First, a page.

May God give us grace to believe what's true!


Thursday, 22 October 2015

On Beauty (Part One)


If you type "beauty" in to Google, Google will give you 1,540,000,000 results (compare this to "grace", for example, which has nine hundred and twenty million fewer results). Apparently, people want to know about it. In fact, messages about beauty are being communicated all the time.

As I live in a society that is going to talk to me about it all the time, I decided to get my head around what The Bible says about beauty. I came up with a few things, but I'm going to break them up in to more than one post, because no one needs to hear me waffling on about it for 18 pages (FRONT AND BACK!)

So, the Bible does acknowledge physical beauty- several characters are described as being physically attractive or "lovely to look at." But time and time again it's made clear: God is far more concerned with the appearance of our heart than with our outward, physical appearance. So, surely- my engagement with issues of beauty should reflect these priorites?

People frequently make worth-based judgments from what they see. But God says: "The Lord does not see as man sees; man looks on outward appearance, but the Lord looks on the heart." (1 Samuel 16) When Samuel's trying to choose a new king- He's told the heart matters more. And David does look attractive- he's got beautiful eyes and a handsome face, but the Lord is interested in something deeper. This is echoed in Proverbs 31, where physical beauty is oddly absent from this list of attributes for a wife "more precious than jewels." She is hailed for everything from trustworthiness to fruitfulness, from strength to hard work, from generosity to wisdom- but physical beauty doesn't get a mention.

This point is further emphasised in 1 Peter 3 when women are instructed not to get their 'beauty' from outward shizz, but instead to adorn the hidden person of their hearts- with a beautiful spirit. I love that in this passage that an example of inner beauty is fearlessness that comes from trusting in Christ instead of anything else. It acknowledges that the world has a thousand things it thinks we should be afraid of- including a lack of or loss of beauty, but says- don't give way to fear, hope in Jesus instead!

All this to say, the Lord does not think about beauty in the same terms as the world does.

Actually, he thinks about it in more terrifying terms... he's looking at my heart. And there is far greater ugliness there. My sin has shriveled me up in to a selfish rebel- and while just the right foundation might, for a morning, cover skin-deep blemishes- nothing can hide the true state of my inner being.

In this, my only hope is Christ- who has desired to make my heart beautiful- and became truly repulsive, so that God could delight and rejoice and be glorified by the beauty of a wretched sinner, redeemed.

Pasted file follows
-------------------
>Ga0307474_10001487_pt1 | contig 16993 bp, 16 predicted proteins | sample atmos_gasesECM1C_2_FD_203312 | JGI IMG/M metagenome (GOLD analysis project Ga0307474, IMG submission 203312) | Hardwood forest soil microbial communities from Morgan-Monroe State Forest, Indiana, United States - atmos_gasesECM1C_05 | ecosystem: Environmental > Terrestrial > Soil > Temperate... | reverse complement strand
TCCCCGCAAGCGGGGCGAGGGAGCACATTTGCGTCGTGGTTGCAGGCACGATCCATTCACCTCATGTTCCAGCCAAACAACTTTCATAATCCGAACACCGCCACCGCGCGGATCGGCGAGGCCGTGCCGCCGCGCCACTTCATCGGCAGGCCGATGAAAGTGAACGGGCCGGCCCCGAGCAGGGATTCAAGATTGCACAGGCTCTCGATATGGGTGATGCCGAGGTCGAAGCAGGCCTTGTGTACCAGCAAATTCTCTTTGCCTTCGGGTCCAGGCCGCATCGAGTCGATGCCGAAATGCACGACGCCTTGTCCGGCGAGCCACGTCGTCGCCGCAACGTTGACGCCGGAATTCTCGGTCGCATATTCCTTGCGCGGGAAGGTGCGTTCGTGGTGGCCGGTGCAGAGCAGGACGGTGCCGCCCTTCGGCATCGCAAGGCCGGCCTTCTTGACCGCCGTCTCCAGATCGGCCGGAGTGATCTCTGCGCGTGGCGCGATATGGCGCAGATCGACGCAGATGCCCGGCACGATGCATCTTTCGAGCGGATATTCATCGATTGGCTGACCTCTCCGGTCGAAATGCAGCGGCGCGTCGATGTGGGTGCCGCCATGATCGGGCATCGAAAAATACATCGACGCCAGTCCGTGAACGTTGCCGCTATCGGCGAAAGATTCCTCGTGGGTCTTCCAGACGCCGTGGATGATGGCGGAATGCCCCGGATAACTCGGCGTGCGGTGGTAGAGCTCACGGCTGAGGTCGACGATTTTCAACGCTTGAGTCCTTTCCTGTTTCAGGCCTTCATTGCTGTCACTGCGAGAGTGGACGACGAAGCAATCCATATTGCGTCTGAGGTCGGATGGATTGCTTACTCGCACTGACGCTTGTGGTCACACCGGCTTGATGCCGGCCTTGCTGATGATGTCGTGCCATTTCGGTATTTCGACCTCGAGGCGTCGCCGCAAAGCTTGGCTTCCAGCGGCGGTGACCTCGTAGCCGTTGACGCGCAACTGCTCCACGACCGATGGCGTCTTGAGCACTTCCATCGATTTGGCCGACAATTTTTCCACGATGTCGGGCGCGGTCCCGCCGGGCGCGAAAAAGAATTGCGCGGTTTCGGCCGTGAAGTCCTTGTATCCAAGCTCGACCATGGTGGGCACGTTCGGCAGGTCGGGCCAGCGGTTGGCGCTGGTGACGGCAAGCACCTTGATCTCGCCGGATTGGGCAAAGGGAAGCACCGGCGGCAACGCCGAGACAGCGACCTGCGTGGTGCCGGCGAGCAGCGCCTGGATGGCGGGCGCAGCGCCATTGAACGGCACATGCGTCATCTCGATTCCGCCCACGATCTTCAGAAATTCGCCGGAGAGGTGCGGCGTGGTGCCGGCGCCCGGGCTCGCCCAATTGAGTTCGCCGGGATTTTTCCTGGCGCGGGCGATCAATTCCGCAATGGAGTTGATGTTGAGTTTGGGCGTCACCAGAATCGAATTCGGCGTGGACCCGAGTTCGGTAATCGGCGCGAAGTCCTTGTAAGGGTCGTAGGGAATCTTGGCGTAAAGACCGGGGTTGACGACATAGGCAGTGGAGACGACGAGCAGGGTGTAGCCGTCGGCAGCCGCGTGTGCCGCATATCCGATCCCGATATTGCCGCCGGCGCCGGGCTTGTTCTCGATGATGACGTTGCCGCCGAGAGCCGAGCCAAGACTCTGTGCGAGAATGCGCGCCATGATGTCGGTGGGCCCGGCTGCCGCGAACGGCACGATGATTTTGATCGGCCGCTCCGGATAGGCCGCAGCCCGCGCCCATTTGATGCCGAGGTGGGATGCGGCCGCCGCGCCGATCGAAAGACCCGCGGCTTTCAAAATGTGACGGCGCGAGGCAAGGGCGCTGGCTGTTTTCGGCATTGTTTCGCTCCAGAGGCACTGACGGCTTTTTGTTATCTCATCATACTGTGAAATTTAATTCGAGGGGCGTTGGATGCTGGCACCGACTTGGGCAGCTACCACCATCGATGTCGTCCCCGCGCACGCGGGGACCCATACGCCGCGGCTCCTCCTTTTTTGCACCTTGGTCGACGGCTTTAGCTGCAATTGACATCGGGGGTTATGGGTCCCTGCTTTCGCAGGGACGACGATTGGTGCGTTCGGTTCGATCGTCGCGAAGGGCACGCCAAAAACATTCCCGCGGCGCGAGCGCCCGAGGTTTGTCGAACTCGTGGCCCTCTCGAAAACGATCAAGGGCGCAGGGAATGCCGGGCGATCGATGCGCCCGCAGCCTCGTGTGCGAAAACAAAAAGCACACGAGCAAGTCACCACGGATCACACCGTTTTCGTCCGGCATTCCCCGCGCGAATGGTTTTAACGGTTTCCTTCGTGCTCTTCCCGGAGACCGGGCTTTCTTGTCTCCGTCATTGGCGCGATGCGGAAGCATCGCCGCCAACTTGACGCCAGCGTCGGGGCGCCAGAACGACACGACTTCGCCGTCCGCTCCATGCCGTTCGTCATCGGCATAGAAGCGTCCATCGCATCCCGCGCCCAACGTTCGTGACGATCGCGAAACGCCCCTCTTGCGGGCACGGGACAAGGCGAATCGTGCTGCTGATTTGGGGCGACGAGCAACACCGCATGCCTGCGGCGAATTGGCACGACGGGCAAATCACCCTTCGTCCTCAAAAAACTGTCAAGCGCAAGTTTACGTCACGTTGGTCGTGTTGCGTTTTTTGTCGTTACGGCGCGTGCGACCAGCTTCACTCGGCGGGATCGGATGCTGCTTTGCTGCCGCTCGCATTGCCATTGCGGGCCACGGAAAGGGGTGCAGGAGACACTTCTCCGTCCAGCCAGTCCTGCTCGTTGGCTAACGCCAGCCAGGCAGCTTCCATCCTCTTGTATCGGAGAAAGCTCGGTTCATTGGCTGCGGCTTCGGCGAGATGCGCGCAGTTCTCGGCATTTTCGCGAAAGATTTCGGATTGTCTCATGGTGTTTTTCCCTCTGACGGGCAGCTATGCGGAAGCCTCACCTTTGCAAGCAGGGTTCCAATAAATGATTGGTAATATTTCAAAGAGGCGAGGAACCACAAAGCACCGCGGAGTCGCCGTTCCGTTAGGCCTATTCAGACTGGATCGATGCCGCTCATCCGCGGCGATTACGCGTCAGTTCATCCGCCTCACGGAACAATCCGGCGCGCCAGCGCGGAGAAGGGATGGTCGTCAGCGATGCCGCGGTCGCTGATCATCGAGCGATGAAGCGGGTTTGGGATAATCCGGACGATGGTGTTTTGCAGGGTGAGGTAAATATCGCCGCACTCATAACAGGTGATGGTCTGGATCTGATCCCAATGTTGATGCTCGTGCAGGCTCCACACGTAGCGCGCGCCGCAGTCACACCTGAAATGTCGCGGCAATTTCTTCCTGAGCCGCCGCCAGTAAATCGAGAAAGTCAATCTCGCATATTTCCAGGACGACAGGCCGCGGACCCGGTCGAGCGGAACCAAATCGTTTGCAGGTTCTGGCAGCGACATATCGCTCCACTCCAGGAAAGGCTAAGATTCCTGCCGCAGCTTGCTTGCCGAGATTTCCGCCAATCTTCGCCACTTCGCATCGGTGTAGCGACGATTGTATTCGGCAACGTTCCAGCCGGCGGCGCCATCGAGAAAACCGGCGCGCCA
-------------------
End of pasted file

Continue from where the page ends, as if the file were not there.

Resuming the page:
Interestingly, one of the Bible passages that most eloquently expresses the beauty of Christ explicitly says that he had none of it: there was nothing in his appearance that we should desire him;  he was one from who men turn their faces (Isaiah 53) Paradoxically, the uglier he got- the more of his beauty he displayed. "Upon him was the chastisement that brought us peace, and by his stripes we are healed."

The Lord does not think about beauty in the same terms as the world does.

What makes Christ beautiful is his radical self sacrifice. By making himself ugly in our place, Christ is able to present us to himself "in splendour, without spot or wrinkle or any such thing." (Ephesians 5)  Given that our hearts were diseased with sin, this is an astounding redemption. It is in his trustworthiness, goodness, fruit, work, strength, generosity and wisdom that we see that he is "more precious than jewels".

I think I would like to think about beauty in the same terms as the Lord. More to come on this...

Thursday, 15 October 2015

What Clouds Cannot Alter


The other day I was told a mind-blowing fact by an expert eleven year old boy.

He dropped this knowledge bomb with the enthusiasm and authority that only eleven-year-olds can, and when I later used Google to verify his knowledge, my mind was blown once more. So, brace yourselves...

Did you know, the mass of the sun constitutes 99.8% of the Solar System's total mass?

That is massive.

So often our engagement with the sun does not recognise how enormously significant it is. I don't do maths, but 99.8%!? That's high.

Maybe it's because we live in Britain- and so the sun is a muted force that lets us see things, a few rays valiantly cutting through the layers of sturdy clouds. We know it's pretty essential for things like life, and making trips to the Med worthwhile, but often we think of the sun as being "lovely"- a welcome guest when we see it, but generally irrelevant to our day to day experience. We don't think of it as constituting 99.8% of the Solar System's mass.

And sometimes, that's how we relate to Jesus too. There, obviously, but lurking somewhere out of sight. Making things a bit better, a bit warmer, a bit clearer- but essentially veiled from sight and behind a whole load of clouds. Clouds of the years of history, clouds of business, of stress, of suffering, or Netflix.

Maybe, occasionally, the sun renders us speechless.